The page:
It's clear that the smart grid still has some challenges to overcome in developed regions such as the US. Securing the grid is becoming a growing concern, and the great number of legacy agencies already involved in the US grid makes a single solution unlikely, at least in the near-term. (See: Securing the Smart Grid.)
Building a smart grid from the ground up has the potential to eliminate many of these legacy problems. According to a recent Northeast Group study, the grid-related opportunities in emerging markets are considerable.
The majority of smart grid activity to date has taken place in well known markets such as North America, Western Europe, and East Asia, according to the report. These developed markets represent more than 95 percent of the current installed base of smart meters worldwide, says the report.
Emerging markets, however, will spend as much as $49 billion on smart metering alone, the Northeast Group predicts. These markets include many of the "sweet spots" already targeted by electronics companies, such as Central/Eastern Europe, Latin America, the Middle East/North Africa, South Africa, and Southeast Asia. According to the report:
Smart grid offers emerging markets a number of potential benefits. Countries can improve overall electric utility reliability, reduce electricity theft rates, manage surging demand and incorporate new sources of renewable energy. Modernizing the electricity infrastructure will be increasingly important as these economies grow quickly over the next several years. The 25 countries in the study are forecast to see average annual GDP growth of 4.3% over the next five years, compared with 1.7% in the developed world.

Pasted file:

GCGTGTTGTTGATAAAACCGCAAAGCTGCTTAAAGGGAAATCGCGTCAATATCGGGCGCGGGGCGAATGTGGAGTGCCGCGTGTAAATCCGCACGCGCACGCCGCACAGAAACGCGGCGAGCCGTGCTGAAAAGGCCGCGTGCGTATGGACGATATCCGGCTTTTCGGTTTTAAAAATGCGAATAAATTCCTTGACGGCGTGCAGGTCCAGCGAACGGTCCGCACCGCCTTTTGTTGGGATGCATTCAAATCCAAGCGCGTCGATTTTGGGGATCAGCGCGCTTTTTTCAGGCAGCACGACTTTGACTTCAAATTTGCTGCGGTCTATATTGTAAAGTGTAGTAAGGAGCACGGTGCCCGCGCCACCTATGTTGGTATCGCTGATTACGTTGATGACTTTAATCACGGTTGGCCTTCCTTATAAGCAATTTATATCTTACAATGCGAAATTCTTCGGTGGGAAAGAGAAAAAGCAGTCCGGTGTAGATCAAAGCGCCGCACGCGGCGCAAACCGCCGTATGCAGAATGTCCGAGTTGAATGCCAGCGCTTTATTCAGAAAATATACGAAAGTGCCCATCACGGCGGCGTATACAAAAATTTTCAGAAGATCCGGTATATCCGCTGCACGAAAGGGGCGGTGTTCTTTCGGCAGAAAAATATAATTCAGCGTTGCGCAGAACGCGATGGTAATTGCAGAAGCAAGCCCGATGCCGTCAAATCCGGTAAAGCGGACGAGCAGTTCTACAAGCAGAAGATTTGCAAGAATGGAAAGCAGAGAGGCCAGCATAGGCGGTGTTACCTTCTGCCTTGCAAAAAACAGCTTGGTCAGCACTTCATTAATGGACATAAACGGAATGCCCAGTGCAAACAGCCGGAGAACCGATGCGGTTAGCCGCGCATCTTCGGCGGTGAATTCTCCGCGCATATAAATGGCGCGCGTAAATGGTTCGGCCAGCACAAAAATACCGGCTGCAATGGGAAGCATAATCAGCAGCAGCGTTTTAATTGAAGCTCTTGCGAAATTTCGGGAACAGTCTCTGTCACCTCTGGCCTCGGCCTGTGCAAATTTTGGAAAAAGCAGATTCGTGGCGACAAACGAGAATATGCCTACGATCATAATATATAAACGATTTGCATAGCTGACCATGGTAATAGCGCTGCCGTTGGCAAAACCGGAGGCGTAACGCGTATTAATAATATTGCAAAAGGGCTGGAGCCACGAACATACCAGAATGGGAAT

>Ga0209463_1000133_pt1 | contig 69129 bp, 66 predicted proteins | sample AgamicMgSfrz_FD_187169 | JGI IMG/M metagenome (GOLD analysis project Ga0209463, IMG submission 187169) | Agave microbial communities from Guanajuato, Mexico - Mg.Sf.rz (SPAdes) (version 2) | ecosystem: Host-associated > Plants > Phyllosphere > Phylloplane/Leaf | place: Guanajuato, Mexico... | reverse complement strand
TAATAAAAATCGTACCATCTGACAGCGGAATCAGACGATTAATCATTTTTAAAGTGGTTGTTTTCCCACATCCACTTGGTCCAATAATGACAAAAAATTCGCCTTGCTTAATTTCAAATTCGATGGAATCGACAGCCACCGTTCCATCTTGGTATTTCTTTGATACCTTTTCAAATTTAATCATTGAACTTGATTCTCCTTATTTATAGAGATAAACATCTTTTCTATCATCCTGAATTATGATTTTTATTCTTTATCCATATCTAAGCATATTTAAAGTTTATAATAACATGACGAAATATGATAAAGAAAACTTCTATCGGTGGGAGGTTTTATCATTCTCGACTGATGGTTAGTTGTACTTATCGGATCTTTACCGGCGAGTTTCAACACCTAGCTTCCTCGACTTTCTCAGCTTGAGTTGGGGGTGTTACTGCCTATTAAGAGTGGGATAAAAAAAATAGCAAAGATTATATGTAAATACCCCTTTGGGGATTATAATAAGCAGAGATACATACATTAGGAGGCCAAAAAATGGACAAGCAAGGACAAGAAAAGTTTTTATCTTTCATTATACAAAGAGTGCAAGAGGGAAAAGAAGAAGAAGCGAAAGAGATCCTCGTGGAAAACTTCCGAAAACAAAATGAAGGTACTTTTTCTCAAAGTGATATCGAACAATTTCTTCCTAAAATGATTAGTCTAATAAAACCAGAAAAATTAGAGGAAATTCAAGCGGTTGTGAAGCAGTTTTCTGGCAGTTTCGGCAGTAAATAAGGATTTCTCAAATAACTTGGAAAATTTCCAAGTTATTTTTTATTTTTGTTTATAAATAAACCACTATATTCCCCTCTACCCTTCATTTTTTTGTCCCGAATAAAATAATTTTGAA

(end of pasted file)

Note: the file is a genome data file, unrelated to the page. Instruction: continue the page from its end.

Nearly a dozen of these countries are positioned to begin large-scale grid deployments within the next few years, the study notes. These include Brazil, Bulgaria, the Czech Republic, Hungary, Mexico, Poland, Romania, Singapore, Slovakia, Slovenia, and the United Arab Emirates. Most of these nations are also being explored by electronics companies as alternatives to manufacturing in Asia. For electronics, opportunities exist in both the equipment and infrastructure markets, says the Northeast Group. Specifically:
Smart metering – or advanced metering infrastructure (AMI) – deployments will make up the majority of initial smart grid activity, creating significant meter hardware, communications, IT, and professional services markets across the 25 countries. Following AMI, there is strong potential for distribution automation, substation automation, and home energy management technologies, including distributed solar generation and electric vehicle supply equipment.
Check out EBN's Logical Link and Asia Time sections for more in-depth looks at some of these nations.